Most Recent Articles In Specialty Stores
Latest Specialty Stores Articles
- H&M Expands Cos and Eyes Growth for Other Brands
- Lucky Brand’s New Retail Concept: California Lifestyle, Artisans and Technology
- Saks Fifth Avenue to Debut Shoe-Only Format
More Articles By
SAN FRANCISCO — De Beers has joined a formidable lineup of high-end jewelers here.
This story first appeared in the June 30, 2008 issue of WWD. Subscribe Today.
The diamond purveyor opened its seventh U.S. store last month in Union Square. It is a hub of the Bay Area, which chief executive officer Guy Leymarie described as the nation’s third-hottest high-end jewelry market behind New York and California’s Orange County.
“San Francisco competes with Chicago and Florida” resort enclaves for the number-three spot, he said, after arriving from home base in London for a party to welcome the latest addition to De Beers’ global roster of stores, which will double to 50 this year.
In San Francisco, De Beers’ 2,659-square-foot unit joins a cluster of competitors along a three-block stretch of Post Street. The store’s neighbors include Boucheron, Cartier, Bulgari, Tiffany & Co. and local favorite Shreve & Co.
Leymarie said De Beers will distinguish itself by the company’s long-standing reputation as a diamond authority.
He isn’t worried about joining a crowded field in the midst of a national economic downturn because of strength in the Bay Area.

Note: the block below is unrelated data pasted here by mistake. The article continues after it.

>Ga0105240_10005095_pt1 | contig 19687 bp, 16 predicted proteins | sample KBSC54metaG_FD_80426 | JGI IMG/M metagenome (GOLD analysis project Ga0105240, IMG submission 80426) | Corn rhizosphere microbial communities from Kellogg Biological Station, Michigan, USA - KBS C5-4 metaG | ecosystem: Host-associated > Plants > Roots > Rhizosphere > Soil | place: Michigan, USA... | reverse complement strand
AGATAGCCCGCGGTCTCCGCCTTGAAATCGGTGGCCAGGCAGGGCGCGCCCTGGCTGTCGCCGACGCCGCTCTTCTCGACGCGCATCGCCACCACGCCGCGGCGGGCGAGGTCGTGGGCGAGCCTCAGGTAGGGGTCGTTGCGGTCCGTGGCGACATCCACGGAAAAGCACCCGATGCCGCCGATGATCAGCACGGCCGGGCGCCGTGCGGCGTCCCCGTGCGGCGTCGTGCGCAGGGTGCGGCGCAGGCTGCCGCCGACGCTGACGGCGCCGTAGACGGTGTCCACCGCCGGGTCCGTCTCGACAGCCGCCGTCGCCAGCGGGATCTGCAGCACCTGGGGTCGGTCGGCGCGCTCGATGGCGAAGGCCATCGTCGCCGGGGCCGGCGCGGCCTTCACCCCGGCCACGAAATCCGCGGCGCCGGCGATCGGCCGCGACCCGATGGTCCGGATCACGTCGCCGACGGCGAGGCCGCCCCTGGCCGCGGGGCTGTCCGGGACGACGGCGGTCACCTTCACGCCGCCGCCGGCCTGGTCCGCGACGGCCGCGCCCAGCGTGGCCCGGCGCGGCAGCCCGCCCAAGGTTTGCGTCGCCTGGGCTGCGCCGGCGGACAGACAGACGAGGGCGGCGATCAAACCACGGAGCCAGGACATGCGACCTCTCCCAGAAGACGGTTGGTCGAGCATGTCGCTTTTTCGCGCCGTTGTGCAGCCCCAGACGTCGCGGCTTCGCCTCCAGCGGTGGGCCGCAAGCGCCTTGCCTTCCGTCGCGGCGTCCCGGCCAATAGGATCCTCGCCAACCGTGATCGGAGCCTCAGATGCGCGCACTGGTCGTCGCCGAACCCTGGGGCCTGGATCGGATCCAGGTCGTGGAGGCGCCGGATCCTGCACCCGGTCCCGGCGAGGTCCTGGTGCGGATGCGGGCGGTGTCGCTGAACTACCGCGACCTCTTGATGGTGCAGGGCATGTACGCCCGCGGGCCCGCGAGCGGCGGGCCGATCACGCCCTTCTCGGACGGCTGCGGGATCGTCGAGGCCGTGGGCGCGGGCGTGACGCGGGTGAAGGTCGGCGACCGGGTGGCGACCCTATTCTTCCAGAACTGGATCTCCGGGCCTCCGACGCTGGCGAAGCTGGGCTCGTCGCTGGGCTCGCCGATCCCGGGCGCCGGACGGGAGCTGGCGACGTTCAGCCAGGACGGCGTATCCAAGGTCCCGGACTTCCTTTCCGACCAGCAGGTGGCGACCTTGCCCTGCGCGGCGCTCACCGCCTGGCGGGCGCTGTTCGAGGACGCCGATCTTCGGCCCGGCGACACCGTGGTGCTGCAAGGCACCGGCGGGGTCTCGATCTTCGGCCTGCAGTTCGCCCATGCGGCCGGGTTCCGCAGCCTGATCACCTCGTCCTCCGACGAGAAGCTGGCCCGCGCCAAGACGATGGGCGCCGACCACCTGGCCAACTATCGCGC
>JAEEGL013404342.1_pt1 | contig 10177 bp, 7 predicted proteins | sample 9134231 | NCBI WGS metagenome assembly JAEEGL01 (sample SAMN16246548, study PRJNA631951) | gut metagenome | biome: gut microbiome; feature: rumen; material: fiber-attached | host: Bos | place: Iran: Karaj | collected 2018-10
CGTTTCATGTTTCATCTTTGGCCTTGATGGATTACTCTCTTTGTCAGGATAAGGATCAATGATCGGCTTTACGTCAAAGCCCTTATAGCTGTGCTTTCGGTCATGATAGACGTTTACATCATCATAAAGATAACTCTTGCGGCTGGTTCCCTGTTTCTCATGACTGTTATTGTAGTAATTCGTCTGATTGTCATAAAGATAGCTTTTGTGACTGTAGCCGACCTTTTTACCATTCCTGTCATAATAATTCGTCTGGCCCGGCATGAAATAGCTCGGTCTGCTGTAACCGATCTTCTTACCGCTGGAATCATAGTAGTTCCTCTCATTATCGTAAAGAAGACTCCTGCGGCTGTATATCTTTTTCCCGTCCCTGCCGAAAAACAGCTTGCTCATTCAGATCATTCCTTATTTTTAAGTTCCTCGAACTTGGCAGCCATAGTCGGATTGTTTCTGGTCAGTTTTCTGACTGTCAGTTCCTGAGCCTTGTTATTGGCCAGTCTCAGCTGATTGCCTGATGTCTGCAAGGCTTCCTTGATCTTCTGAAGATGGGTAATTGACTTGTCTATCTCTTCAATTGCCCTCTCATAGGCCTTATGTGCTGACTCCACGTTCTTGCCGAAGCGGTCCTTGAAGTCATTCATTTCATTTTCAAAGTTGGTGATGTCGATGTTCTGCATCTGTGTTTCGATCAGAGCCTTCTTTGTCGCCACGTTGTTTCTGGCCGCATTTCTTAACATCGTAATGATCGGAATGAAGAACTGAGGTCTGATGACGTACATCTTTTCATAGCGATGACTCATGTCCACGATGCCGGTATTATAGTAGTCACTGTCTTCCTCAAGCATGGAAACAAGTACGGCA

“There’s Silicon Valley nearby, with all the high-tech industries, and the wine industry in Napa,” he said. “San Francisco is also a gateway to Asia, and there is a lot of tourism” and Northern California is an “international market for high-end jewelry” for pieces priced $50,000 and higher.
Although Leymarie said the troubled U.S. economy hasn’t affected sales at De Beers’ seven domestic locations — the first opened in June 2005 in New York — another economic cycle is having an impact. Diamond prices are escalating because of a surge in global demand and low supplies. Leymarie said De Beers stores worldwide are seeing an increase in diamond jewelry as investments — pieces of 5 to 10 carats. He said a 10-carat diamond now costs about $2 million.
“People are looking for alternative investments and the price of diamonds is going higher,” he said.
For its San Francisco debut, De Beers’ picked a corner street-level space to lease in a six-story, newly renovated 1908 brick building with a modern look. San Francisco-based Brand + Allen Architects Inc. sheathed the exterior with translucent glass panels that allow the original facade to peak through. The panels are interrupted by clear, tall windows. The building is ethereal and aglow day or night, and stands in contrast to the traditional early 20th century mercantile architecture in the neighborhood.
The store’s interior follows the companywide modern design plan, with cream walls, dark trim and opaque etched vertical glass panels as window treatments. High display cases for its diamond jewelry are easily viewed from both sides and with collections marked with price ranges, from $500 to several hundred thousand dollars. Higher-end collections are kept in an adjacent room and carry no price tags.
The next De Beers store openings are set this year at South Coast Plaza in Costa Mesa, Calif., and Waterside Shops in Naples, Fla. The company is scouting locations throughout the world in major markets, including the U.S.
“The economy always is in a cycle,” Leymarie said. “We are confident in the American economy.”